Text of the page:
The US ITER Project Office at Oak Ridge
National Laboratory competitively awarded a multi-year contract to General
Atomics to produce superconducting magnets for the central solenoid of ITER, an
experimental fusion facility that aims to demonstrate the feasibility of fusion
energy for the commercial power grid.
The central solenoid (CS) system is crucial
for the success of the ITER device, as it induces the majority of magnetic flux
change necessary to initiate the plasma, generate the plasma current, and
maintain this current during operation. The central solenoid contributes to
shaping the plasma and acts as a large transformer, driving plasma current.
The CS system is composed of six coil packs
that use a superconducting niobium-tin cable-in-conduit conductor, held
together by a massive pre-compression structure. Upon assembly, the CS will be
nearly 40 feet high and weigh more than 1000 tons, making it the world’s
largest pulsed superconducting magnet.
Nuclear fusion occurs naturally in stars,
like our sun. When hydrogen gets hot enough, the process of fusion occurs,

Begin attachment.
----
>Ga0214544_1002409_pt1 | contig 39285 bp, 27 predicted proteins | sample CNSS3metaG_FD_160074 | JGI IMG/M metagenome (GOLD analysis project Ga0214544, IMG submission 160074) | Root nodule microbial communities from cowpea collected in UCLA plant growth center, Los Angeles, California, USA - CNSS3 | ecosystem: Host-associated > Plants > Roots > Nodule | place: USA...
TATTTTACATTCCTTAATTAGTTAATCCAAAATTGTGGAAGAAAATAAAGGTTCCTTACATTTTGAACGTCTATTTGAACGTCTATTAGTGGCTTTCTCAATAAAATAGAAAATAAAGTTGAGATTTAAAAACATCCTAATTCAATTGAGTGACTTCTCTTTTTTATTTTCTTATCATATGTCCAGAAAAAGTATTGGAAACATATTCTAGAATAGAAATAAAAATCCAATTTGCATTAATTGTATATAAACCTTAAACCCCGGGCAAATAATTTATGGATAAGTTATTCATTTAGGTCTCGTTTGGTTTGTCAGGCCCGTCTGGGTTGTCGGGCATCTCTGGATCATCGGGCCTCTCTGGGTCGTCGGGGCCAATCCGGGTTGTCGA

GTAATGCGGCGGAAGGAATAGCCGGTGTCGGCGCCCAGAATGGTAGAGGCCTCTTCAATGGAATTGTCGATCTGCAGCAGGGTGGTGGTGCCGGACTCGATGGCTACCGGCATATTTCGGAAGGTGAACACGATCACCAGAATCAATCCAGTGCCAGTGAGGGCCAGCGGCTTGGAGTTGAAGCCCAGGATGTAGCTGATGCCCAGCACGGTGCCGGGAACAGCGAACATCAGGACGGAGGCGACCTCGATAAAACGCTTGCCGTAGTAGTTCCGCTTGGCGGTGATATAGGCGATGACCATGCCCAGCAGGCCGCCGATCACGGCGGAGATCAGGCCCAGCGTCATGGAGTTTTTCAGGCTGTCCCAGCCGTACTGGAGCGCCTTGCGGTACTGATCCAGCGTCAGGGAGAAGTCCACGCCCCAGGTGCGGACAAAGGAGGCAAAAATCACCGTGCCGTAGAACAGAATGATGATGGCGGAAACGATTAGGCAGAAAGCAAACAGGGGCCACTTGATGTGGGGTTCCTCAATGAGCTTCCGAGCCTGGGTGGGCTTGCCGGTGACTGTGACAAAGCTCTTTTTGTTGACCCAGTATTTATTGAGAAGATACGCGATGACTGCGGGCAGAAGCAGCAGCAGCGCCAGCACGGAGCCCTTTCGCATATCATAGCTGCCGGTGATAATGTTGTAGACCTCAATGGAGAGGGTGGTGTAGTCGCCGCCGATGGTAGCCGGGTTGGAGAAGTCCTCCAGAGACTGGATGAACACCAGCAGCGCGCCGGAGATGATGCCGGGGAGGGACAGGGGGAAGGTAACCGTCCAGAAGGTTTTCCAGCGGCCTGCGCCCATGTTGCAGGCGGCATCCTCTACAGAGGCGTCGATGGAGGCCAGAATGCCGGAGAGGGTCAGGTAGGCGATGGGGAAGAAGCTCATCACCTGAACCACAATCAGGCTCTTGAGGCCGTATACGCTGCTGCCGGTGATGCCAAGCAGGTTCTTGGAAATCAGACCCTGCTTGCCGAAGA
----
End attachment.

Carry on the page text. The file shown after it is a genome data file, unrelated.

releasing energy. Fusion holds promise as a safe and abundant energy source.
ITER will allow scientists to explore the physics of a burning plasma at energy
densities close to that of a commercial power plant.
ITER is designed to produce 500 MW of fusion
power for over 400 sec. Inside the tokamak, plasma temperatures will reach over
100,000,000 C. The ITER machine will be the largest tokamak ever built.
Based in San Diego, General Atomics has a long history
of fusion innovation, including the Department of Energy DIIID National Fusion
Facility. DIIID is the nation’s largest magnetic confinement experiment and has
contributed to key physics findings relevant for the design and operation of
States is one of seven ITER members, along with the
People’s Republic of China,
the European Union, India, Japan, the Republic
of Korea, and the Russian Federation.
The ITER facility is currently under construction in France near Cadarache in